NZ story - Chunuk Bair
You’re at Chunuk Bair, looking at the monument that was erected to commemorate the New Zealand achievement in this battle between the 6th and the 10th of August 1915.
Though Chunuk Bair is not the highest point of the Sari Bair Range, this location is important because of the two spurs that run off it. One to your left goes down over Battleship Hill to Baby 700, this was held by the Ottomans. Beyond Baby 700 the spur becomes Second Ridge, which was the Anzac frontline. The other spur behind you is Third Ridge, which was held by the Turks.
The Turkish-held Baby 700 blocked any attempt by the Anzacs to break out from the tiny piece of ground that they had established by the end of the 25th of April. General William Birdwood, the ANZAC commander, accepted a plan for a night advance in early August from the foothills north of Anzac Cove, up these spurs and up Rhododendron Ridge.
The object of the August offensive was to capture the high ground of the Sari Bair Range. The New Zealand Infantry Brigade, under Brigadier-General Earl Johnston, was to take Chunuk Bair.
It’s only a matter of a day or two now when we will be making a big attack on the Turks. Getting very anxious. So far the orders are indefinite; but everybody is speculating as to their chances.
Corporal Rikihana Carkeek
Opening the way was Brigadier General Andrew Russell’s Mounted Rifles brigade. The New Zealand Mounteds took the foothills below Chunuk Bair, including Table Top and opened the way for the infantry to be on Rhododendron Ridge just below this crest early on the morning of the 7th of August.
However, Johnston hesitated, instead of attacking the summit he delayed below on Rhododendron Ridge. At that time, this high ground was all but undefended. There was an excellent opportunity to take Chunuk Bair.
Finally, a telephone cable was run up the hill to Rhododendron Ridge from General Godley, whose divisional headquarters was down on the beach. Godley ordered Johnston to attack at once. By now the summit had been strongly reinforced by the Turks. The Auckland Infantry Battalion attacked in broad daylight up towards where you are standing, and were torn to shreads.
The Auckland Battalion charged. It was a wonderful sight, but oh so heartbreaking! Before they could reach the crest this awful hail of lead would hit them and over they went in heaps. It was simple slaughter, but not a man hesitated and no one even thought of turning back.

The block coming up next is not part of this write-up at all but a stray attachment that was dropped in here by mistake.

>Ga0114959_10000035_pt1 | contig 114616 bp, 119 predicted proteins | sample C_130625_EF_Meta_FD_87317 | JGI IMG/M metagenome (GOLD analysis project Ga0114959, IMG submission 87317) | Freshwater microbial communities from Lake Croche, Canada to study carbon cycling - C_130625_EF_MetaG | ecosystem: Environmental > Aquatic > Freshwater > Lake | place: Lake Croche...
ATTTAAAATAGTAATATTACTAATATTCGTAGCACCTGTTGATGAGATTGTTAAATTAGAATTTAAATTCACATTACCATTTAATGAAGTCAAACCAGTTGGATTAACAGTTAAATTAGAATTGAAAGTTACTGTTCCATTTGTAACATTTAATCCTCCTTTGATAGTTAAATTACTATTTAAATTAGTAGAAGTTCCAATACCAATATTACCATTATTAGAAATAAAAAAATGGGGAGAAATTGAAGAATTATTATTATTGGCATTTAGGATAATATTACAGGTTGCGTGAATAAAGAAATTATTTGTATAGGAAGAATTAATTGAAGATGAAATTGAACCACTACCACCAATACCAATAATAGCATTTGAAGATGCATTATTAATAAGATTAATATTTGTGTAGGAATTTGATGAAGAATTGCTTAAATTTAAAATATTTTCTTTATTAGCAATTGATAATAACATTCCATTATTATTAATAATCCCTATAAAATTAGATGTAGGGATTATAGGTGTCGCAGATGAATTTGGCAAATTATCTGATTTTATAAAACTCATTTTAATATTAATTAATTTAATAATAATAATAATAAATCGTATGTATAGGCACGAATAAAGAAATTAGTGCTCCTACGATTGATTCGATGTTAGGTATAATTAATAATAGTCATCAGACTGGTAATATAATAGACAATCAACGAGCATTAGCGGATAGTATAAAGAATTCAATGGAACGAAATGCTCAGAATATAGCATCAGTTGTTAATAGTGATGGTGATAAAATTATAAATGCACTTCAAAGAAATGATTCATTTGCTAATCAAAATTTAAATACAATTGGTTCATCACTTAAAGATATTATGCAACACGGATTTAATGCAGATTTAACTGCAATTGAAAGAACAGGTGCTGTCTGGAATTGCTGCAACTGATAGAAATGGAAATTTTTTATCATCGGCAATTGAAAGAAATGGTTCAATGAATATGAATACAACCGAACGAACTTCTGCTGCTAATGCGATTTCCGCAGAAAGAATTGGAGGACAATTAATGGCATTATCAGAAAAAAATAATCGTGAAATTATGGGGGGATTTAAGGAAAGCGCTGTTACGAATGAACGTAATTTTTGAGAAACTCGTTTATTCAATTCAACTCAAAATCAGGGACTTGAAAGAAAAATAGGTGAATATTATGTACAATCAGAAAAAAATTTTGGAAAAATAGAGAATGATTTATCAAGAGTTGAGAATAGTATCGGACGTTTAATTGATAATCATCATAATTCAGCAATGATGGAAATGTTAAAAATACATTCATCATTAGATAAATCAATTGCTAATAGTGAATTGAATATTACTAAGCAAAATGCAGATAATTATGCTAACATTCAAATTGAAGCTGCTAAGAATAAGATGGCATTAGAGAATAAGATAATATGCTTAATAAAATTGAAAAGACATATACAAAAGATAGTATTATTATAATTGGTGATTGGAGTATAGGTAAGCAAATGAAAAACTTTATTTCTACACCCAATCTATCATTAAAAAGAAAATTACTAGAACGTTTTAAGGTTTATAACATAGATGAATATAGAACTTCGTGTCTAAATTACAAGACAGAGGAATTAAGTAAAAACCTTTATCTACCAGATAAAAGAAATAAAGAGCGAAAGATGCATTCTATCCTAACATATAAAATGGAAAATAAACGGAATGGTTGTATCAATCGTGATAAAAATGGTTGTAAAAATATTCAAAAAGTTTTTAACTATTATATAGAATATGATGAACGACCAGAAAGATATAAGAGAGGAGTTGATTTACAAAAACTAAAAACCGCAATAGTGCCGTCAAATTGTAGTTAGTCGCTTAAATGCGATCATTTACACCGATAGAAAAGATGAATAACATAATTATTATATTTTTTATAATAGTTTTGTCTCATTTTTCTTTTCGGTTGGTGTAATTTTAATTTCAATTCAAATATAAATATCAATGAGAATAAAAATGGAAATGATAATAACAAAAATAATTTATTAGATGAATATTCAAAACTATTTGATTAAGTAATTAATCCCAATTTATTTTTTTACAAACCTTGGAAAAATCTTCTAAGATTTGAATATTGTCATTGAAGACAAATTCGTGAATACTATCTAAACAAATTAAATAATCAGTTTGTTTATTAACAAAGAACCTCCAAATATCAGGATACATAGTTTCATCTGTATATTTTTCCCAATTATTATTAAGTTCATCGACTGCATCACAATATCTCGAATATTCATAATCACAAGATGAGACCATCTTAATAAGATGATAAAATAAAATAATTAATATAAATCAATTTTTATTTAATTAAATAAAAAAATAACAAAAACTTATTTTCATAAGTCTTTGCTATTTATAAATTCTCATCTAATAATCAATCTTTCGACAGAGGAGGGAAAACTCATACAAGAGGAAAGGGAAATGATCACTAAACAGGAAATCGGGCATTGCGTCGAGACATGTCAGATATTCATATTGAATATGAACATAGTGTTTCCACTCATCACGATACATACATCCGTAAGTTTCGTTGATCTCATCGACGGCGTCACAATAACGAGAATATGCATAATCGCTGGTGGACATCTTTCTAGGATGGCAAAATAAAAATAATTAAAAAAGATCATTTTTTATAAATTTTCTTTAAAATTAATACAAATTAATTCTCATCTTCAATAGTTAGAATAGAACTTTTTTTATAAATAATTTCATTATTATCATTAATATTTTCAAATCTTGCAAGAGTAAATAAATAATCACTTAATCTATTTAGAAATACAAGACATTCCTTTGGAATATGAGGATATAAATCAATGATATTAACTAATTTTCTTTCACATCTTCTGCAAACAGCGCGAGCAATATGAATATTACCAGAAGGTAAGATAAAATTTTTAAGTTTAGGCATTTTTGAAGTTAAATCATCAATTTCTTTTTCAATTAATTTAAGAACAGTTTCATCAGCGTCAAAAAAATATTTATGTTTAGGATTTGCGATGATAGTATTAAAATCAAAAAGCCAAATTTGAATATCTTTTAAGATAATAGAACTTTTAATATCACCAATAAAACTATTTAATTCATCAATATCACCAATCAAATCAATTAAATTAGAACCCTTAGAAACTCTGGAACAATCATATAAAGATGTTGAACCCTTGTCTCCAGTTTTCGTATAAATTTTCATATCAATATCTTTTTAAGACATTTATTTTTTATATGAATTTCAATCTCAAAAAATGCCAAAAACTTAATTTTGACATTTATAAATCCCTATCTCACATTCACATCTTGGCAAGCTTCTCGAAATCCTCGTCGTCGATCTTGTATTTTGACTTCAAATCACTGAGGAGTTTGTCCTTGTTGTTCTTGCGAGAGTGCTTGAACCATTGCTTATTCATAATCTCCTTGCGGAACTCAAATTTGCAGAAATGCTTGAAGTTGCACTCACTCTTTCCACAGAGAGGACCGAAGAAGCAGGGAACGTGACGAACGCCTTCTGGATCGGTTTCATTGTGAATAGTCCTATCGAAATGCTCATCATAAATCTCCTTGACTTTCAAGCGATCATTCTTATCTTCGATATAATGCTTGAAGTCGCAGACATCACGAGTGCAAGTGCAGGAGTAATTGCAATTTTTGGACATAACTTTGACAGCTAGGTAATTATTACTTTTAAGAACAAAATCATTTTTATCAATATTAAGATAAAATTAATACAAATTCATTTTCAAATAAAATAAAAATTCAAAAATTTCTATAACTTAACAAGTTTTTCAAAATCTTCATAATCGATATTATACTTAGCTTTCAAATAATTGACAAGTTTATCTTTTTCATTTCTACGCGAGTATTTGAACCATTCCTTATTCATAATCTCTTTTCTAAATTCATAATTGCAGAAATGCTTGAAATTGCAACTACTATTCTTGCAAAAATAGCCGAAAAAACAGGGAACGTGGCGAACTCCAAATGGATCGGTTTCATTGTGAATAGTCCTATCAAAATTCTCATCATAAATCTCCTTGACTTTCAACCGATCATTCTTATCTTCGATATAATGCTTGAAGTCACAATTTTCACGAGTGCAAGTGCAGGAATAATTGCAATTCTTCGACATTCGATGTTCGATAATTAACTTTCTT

Sergeant Major Saxon Foster
Nothing happened for the rest of the day. Then just before first light, at about 4.30 in the morning on the 8th of August, Lieutenant-Colonel William Malone’s Wellington Infantry Battalion swept up onto the crest, and seized this ground.
The Ottomans counterattacked from north, south and east. Two British battalions were sent up to reinforce the Wellingtons, in daylight and they came under heavy Turkish fire. They broke and ran and played little further effective part in the battle.
During the 8th of August, the 800-strong Wellington Infantry Battalion initially held the crest but Turkish counterattacks drove them back to the trenches just below the summit.
The Wellingtons seemed to rise up each time from nowhere, and the Turks were hurled back. In the first of these attacks the bayonet on Captain Malone’s rifle was twisted by a bullet, so after this he kept it with him, as he said it was lucky.
The crest became no-man’s-land. The Battle of Chunuk Bair raged on throughout the day and by late afternoon the Wellingtons held the line just below the crest but suffered heavy casualties.
The Auckland Mounted Rifles reinforced what was left of the Wellington Infantry Battalion. Brigadier Johnston’s headquarters on Rhododendron ridge tried to get a telephone line to the top of the hill.
Corporal Cyril Bassett a young signaller earned New Zealand’s only Victoria Cross in the Gallipoli Campaign by leading a party up to establish telephone communications.
At Anzac Cove two New Zealand howitzers had been firing all day supporting the New Zealand Battle. At about 5pm some of the shells landed on the New Zealand trenches.
‘Swish! swish!’ came the shrapnel and all except two in our little trench were killed or wounded. Colonel Malone was killed the other side of me, I cannot remember where he was hit.
Captain John Hastings
Malone the hero of Chunuk Bair was killed by New Zealand artillery fire. That evening the Wellington Mounted Rifles and the Otago Infantry Battalion replaced the Wellingtons. The 50 or so survivors– broken, crying, and exhausted – trudged back down the hill to the Apex.
On the 9th of August the battle continued with attack and counterattack and heavy casualties on both sides.
The only sign of life was the stump of an arm which now and then waved feebly for help and a voice called “New Zealand” to four listeners who could give or get no aid for him.
Trooper H Browne
By nightfall there were no more New Zealand battalions left and they were replaced by two British battalions. They came in and occupied the New Zealand trenches and at first light on the 10th of August they were swept away by Mustafa Kemal’s counterattack.
Chunuk Bair was an epic battle. It exhausted both New Zealand brigades those not killed or wounded had dysentery, it was their last gasp, and after the 10th of August 1915 they knew it had failed. Chunuk Bair remained in Turkish hands.
Corporal Rikihana Carkeek, Native Contingent.
Sergeant Major Saxon Foster, Wellington Infantry Battalion
Captain John Hastings. Wellington Infantry Battalion.
Trooper H Browne, Wellington Mounted Rifles